The Cryptid in the Break Room

by Charles C. Cole


Right after college, I briefly held a paid internship with a well-connected “mobile think tank.” We were sort of like a M.A.S.H. unit for manufacturers. We’d been invited to a gypsum plant in the jungles of Indonesia for a three-day RESULTS! summit. Our goal, through detailed process mapping, one-on-one interviews, standardization and “Americanization” was to help the newly acquired plant leap forward into the 21st century, to attain sustainable productivity increases.

Less than 24 hours after our arrival, our team was gathered in a makeshift “war room” with tools of the trade: laptops, PowerPoint presentations and inspirational videos. We had taken over a simple break room, one with a painted concrete floor, a plywood-covered pool table for our workspace, and two humming Coke machines for white noise.

There were large open windows along the outside wall that looked out on a dense jungle a hundred yards away. Beyond the front of the building, big loud machinery, with eight-foot high tires, cut and moved ancient trees to create a new private airfield for easier shipping and “world access” — meaning travel convenience for the CEO and his financiers. It probably doesn’t do the scenario justice to say I felt we were industrial missionaries.

We were all sitting down with our imported bottled water. The air was warm and humid: sticky. We’d already been having problems with the overhead projector. As Jill Devereau toggled the stubborn light switch, she suddenly let out a dramatic yelp. I quickly covered my mouth with both hands in an instinctive effort to appear less squeamish than I felt.

A spider, the biggest I’ve ever seen, bigger than my hand, not a tarantula but smooth and amber, had climbed in through a window as if it was trying to get away from the trucks outside or knew its way. It didn’t seem particularly interested in us but was focused instead on walking up the interior wall on its quest, I suspected, to a bird’s nest overhead in the rafters.

We were momentarily derailed by nature, caught up in this close encounter with a very large arachnid, transfixed. But we weren’t being paid to gawk at exotic native fauna. It was then that the boss of the factory, a no-nonsense businessman named Fred Tuggle, joined us from the plant floor.

Jill, indicating the invader and probably hoping to diffuse our fish-out-of-water shock with humor, asked, “Does this happen all the time?”

Fred said, simply and without emotion, “Nope, that’s a genuine first.” Then he slipped off his shoe and smacked the enormous bug flat, just like that: case closed. He tossed the remains into an empty oil drum being used as a trashcan. The rest of us refocused our efforts, some more effectively than others.

Later, while we were taking a “bio” break, I joined one of the locals, Julius Raslan, outside while he smoked. I was trying to connect, to see these workers “out of uniform” as it were, hoping to gain cultural insight with casual and indirect inquiry. Julius was the plant foreman. He generously offered me a cigarette but I declined.

I said, mostly to break the ice, “Julius, you witnessed what happened earlier in the conference room.”

“Sure.”

“Can I ask, does that sort of thing happen all the time here? If so, why would you leave the windows open? I mean, I guess I wouldn’t wander far from the plant if I were you.”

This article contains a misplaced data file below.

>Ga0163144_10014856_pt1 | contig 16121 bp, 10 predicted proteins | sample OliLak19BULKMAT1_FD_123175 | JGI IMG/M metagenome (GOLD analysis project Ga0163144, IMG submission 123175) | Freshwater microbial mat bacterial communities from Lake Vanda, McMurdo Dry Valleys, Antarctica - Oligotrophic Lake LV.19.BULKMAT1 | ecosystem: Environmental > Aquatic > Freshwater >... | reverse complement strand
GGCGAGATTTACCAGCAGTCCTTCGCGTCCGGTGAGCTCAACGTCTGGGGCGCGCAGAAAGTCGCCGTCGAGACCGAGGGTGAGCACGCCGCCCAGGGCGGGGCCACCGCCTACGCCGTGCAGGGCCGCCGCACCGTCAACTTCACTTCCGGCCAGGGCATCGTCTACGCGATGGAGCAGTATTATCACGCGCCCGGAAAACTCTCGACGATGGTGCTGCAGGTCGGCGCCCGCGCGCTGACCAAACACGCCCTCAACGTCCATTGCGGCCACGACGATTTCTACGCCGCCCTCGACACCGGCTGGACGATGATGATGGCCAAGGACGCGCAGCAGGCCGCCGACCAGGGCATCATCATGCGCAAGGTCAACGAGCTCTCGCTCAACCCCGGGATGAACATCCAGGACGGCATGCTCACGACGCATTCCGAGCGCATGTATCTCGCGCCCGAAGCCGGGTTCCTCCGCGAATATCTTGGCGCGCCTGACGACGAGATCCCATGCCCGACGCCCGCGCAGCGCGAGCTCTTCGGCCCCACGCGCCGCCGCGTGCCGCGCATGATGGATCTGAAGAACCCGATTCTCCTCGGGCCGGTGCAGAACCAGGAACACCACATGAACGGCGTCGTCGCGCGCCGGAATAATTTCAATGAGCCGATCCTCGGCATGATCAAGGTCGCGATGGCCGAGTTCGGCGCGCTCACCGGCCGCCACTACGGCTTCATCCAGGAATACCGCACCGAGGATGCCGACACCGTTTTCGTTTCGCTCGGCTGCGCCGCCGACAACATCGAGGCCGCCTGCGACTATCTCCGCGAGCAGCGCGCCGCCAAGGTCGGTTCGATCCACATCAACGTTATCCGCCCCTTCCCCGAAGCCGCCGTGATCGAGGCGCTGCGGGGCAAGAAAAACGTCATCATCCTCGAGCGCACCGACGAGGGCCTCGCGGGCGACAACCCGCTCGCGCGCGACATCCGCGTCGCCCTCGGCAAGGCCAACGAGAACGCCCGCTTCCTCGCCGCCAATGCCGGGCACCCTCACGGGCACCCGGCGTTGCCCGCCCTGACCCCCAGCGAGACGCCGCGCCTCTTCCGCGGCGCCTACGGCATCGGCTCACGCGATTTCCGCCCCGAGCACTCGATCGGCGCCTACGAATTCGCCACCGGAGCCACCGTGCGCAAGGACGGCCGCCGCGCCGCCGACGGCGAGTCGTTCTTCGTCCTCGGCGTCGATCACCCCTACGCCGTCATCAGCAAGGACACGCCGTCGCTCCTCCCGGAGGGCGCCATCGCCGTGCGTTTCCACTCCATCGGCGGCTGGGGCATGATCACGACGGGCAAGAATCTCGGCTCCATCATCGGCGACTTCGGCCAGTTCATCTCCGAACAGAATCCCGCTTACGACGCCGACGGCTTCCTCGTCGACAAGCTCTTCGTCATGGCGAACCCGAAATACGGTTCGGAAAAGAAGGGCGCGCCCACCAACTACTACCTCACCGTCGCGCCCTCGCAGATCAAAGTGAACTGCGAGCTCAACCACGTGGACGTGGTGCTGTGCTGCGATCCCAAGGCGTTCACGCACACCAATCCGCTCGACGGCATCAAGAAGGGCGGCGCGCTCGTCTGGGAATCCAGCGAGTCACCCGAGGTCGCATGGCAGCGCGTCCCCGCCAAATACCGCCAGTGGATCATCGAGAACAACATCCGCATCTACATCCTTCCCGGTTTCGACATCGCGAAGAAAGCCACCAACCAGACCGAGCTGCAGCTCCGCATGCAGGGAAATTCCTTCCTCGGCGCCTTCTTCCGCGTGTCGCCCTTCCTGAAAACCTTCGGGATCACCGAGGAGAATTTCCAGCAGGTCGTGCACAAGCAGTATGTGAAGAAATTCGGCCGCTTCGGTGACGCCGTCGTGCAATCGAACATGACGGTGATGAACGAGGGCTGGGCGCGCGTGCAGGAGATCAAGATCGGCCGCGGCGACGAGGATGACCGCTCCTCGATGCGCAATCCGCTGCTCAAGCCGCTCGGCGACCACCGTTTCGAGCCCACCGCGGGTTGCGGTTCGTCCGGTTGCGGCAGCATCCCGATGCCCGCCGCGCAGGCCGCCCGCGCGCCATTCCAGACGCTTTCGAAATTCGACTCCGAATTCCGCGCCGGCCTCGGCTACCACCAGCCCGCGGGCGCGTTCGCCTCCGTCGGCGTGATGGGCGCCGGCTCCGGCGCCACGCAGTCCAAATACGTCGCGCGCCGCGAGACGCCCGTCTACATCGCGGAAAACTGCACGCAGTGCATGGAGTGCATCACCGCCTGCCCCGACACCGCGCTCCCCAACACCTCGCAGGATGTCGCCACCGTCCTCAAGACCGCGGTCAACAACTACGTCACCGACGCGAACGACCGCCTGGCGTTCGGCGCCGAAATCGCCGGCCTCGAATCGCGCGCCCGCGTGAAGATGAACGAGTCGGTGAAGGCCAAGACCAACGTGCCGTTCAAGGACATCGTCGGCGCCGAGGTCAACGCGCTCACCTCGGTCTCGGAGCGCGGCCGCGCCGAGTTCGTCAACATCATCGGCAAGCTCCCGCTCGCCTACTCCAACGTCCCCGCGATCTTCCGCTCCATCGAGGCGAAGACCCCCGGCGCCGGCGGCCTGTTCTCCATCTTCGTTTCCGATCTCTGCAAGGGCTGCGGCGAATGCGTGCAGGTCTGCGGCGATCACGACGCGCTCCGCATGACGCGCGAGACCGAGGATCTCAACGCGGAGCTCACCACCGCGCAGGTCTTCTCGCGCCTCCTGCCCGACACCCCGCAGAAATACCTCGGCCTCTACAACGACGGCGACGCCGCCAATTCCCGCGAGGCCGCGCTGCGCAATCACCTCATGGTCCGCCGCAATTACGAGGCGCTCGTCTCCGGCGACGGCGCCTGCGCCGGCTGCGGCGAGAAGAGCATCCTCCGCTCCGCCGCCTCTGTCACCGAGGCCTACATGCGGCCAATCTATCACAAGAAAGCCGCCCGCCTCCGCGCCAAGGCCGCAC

Julius considered a moment and responded, “Charlie, I’ve lived in this country all my life. My grandparents were from the jungle not far from here. And, I have to tell you, we’ve seen it all. My uncle actually collects exotic specimens for labs and universities — for money. And I’ve never seen that type of spider before. I’ve never even heard stories of that type of spider. I would have heard stories if people knew about it.

“This is a hard place to live, with lots of tropical diseases as well as creatures not found anywhere else on earth. You know the Tree Man, Dede Kosawa, was from a village not far from here. I bet a live spider like that may be worth at least five thousand American dollars. Maybe more, if it’s as rare as I think it is.”

“That’s a lot of money,” I said.

“Yeah, but it’s not a dependable income,” he countered, “this hunting for cryptids, as they’re called.”

“You don’t think it’s a bit romantic, not to mention scientific, to discover something unknown and share it with the world?”

“It doesn’t pay the bills,” said Julius, shrugging for emphasis and looking away.

Just then, Fred Tuggle found us. He was primed to resume our data mining and analysis. “Come on back, you two. Time is money, even here.”

“Just moping over dead spiders,” I offered.

“It couldn’t have been helped,” said Fred. I raised my eyebrows. “You’re from Maine, right? What would your dad do if he surprised a timber rattler in the woodpile?”

“There aren’t any timber rattlers in Maine any longer,” I said. “Officially, they’ve been extirpated.”

“But what would he do?” he asked.

“Honestly? Probably take a shovel to it and get on with his chores,” I said.

“Okay then. That’s what we did,” said Fred. “Besides, take a look around you. You don’t think that was the only one, do you?”

We went back inside.

For the record, in our remaining time there, no other giant spiders were sighted. Though I never told anyone, I hid a small section of the leg of the creature in my luggage and mailed it to myself when we returned to civilization. I still have the sealed envelope on my dresser, as a kind of dark memento. I have never opened it, but for some reason I feel I have to keep it, maybe as proof that I once saw something few others will ever encounter.


Copyright © 2012 by Charles C. Cole

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